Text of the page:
More than 100 sexual abuse survivors, families and child safety experts have written to the heads of technology companies to demand they make online services safe for children.
It comes ahead of the government's Online Safety Bill facing its final stages in the Houses of Parliament this week.
Debate about how to protect people online, and who is responsible for doing so, has been rife during the passage of the bill.
End-to-end encryption, which prevents messages being read by anyone excluding the sender and received on platforms like Signal and WhatsApp, has come under sizeable scrutiny.
Government and campaigners want companies to reduce the security of their encryption to check messages.
Companies like Signal and WhatsApp have said they will leave the UK if required to do so by law, as they cannot do so without infringing on user privacy and opening up peoples' messages to third parties.
This would be enforced in the UK through the regulator Ofcom.
Signatories from 24 countries, including people who work for the NSPCC and Barnardo's, have written to Mark Zuckerberg at Meta, Evan Spiegel at Snap, Meredith Whittaker at Signal and Tim Cook at Apple.
The person who spearheaded the letter is Frida. Now in her early 20s, she was just 13 when she was contacted by a man in his 30s on social media.
He abused her for five years, moving the conversation on to an encrypted messaging app and coercing her into sending hundreds of explicit images and videos over a five-year period which she described as "really long and difficult".
"I wasn't feeling very happy at the time, I was feeling out of place and someone approached me who I did not know and started trying to message me on Facebook. I could tell they were an older man," she said.
"Over time he really built up a relationship with me and made me feel like it was a romantic intimate relationship."
Frida says the man then moved the conversation over to an encrypted messaging service, meaning only the pair of them could see the conversation. He convinced her to delete the messages, but she still fears he kept them.
"Essentially right now, there is someone out there who I know doesn't live too far away from me, who has a lot of explicit images of me from when I was a child in his possession and as far as I know they haven't been detected, and I know he's probably able to circulate them on platforms similar to the one that I was on," she said.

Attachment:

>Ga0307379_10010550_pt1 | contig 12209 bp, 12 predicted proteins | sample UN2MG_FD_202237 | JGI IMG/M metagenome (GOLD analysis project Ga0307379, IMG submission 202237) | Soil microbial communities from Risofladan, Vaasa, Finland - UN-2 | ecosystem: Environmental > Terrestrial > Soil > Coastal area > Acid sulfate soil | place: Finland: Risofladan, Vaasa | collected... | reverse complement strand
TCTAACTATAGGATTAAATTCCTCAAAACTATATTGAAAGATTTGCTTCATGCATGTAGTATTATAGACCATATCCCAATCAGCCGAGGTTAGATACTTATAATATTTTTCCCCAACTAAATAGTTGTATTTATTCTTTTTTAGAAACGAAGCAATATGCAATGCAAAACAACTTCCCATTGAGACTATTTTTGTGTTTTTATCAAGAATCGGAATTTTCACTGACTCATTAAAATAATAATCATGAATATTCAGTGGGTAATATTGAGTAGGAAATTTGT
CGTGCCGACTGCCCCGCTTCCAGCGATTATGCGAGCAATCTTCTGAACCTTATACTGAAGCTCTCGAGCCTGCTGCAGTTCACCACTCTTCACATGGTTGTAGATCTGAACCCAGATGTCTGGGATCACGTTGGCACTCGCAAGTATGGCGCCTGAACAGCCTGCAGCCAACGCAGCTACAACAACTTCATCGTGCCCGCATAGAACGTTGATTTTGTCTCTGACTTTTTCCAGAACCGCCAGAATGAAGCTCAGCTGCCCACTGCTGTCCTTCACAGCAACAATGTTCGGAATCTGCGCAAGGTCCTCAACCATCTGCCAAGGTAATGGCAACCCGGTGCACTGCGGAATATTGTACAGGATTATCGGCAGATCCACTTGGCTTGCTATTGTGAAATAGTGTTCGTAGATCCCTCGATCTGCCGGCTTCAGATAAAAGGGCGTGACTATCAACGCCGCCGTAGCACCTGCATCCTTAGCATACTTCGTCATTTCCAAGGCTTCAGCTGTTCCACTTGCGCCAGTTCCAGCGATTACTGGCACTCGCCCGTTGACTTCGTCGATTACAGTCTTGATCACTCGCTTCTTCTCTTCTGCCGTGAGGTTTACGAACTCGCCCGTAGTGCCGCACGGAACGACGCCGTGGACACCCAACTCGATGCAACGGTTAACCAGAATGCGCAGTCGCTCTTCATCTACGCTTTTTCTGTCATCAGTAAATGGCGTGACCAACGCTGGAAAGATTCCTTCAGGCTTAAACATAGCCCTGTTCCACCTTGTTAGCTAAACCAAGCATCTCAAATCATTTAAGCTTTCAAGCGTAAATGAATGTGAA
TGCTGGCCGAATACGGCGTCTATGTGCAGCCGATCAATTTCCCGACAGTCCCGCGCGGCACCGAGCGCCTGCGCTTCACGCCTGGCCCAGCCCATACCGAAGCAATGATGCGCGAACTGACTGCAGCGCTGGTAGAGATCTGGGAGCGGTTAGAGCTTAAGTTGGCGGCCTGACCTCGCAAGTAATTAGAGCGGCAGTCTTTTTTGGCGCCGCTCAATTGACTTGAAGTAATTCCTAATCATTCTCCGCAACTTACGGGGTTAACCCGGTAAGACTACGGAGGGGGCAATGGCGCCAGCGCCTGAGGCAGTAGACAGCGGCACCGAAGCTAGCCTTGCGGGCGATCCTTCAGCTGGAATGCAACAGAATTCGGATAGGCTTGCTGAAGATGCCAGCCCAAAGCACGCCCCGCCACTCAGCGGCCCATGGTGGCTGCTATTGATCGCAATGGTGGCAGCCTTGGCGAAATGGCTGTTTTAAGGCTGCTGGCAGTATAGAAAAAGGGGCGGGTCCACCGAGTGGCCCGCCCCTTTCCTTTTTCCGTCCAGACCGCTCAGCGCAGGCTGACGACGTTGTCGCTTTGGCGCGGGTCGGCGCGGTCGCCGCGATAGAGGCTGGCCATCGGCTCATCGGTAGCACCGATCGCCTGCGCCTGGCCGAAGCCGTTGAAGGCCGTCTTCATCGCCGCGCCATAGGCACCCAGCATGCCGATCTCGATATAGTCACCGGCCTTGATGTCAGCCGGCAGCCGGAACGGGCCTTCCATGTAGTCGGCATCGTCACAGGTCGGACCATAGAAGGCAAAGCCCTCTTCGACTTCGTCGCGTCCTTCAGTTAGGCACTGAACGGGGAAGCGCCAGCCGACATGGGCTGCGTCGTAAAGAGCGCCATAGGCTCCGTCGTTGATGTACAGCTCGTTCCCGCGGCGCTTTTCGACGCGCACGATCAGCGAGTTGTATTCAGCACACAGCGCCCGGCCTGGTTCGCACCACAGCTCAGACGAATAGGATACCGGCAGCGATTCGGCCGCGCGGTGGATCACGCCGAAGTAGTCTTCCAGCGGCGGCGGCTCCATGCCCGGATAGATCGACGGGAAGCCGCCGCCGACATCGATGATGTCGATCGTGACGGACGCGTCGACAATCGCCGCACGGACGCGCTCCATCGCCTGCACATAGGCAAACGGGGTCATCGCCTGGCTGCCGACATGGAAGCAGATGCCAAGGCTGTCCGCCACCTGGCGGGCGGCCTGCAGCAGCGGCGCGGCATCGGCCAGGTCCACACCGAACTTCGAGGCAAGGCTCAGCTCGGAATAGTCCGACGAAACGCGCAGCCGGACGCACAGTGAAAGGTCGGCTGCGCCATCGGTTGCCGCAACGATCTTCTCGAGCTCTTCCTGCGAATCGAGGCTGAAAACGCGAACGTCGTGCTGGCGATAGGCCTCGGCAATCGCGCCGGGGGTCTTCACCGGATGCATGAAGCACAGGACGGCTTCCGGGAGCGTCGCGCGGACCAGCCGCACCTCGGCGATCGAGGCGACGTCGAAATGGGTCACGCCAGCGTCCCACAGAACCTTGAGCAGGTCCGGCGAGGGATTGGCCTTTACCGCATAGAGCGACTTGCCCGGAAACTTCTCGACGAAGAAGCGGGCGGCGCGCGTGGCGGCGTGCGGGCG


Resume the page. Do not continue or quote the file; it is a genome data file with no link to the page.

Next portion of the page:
In the letter, Frida and the other survivors raise concerns about end-to-end encryption while highlighting her experiences.
"In the years since my experience of abuse took place, I have been waiting. Waiting for the moment when those who have control over digital products work with the people harmed by their products," she wrote.
"I implore you to work with those affected adversely by the decisions you make, and to champion the rights and safety of the users who you have failed to champion now and in the past.
"For myself and millions of other young people at risk of sexual violence online, the right to express ourselves online does not come with the right to be safe."
Rich Collard, associate head of child safety online policy at the NSPCC, sees the fact Ofcom will be introduced as a regulator to oversee online safety as a positive, but he does believe the debate around encryption is one the government will need to monitor closely.
He told Sky News: "There is a trend to move towards encryption, and this is a trend designed to ultimately give us a slight marginal advantage to gain more in privacy.
"When a company cannot see anything illegal that is happening on that platform, what that means is abusers look to move children from public areas of the internet to private places. So, it's really important Ofcom the regulator will have the powers to tackle this."
Will Cathcart, the head of WhatsApp, said earlier this year: "Our users all around the world want security - 98% of our users are outside the UK, they do not want us to lower the security of the product."
He added: "When a liberal democracy says, 'Is it okay to scan everyone's private communication for illegal content?', that emboldens countries around the world that have very different definitions of illegal content to propose the same thing."
The government insisted last week that it had not watered down the legislation, following claims it would not force Ofcom to enforce powers on messaging services until it was "technologically feasible".
Ian Russell, whose daughter Molly took her own life after viewing suicide content online, has called for Ofcom to be "bold and act fast" once the Online Safety Bill becomes law.
"It's not perfect but it's an important step, and it's a step that has been needed for years to counter this new technology, to counter these changes that are happening so fast that society doesn't quite know what to do with," he told the BBC.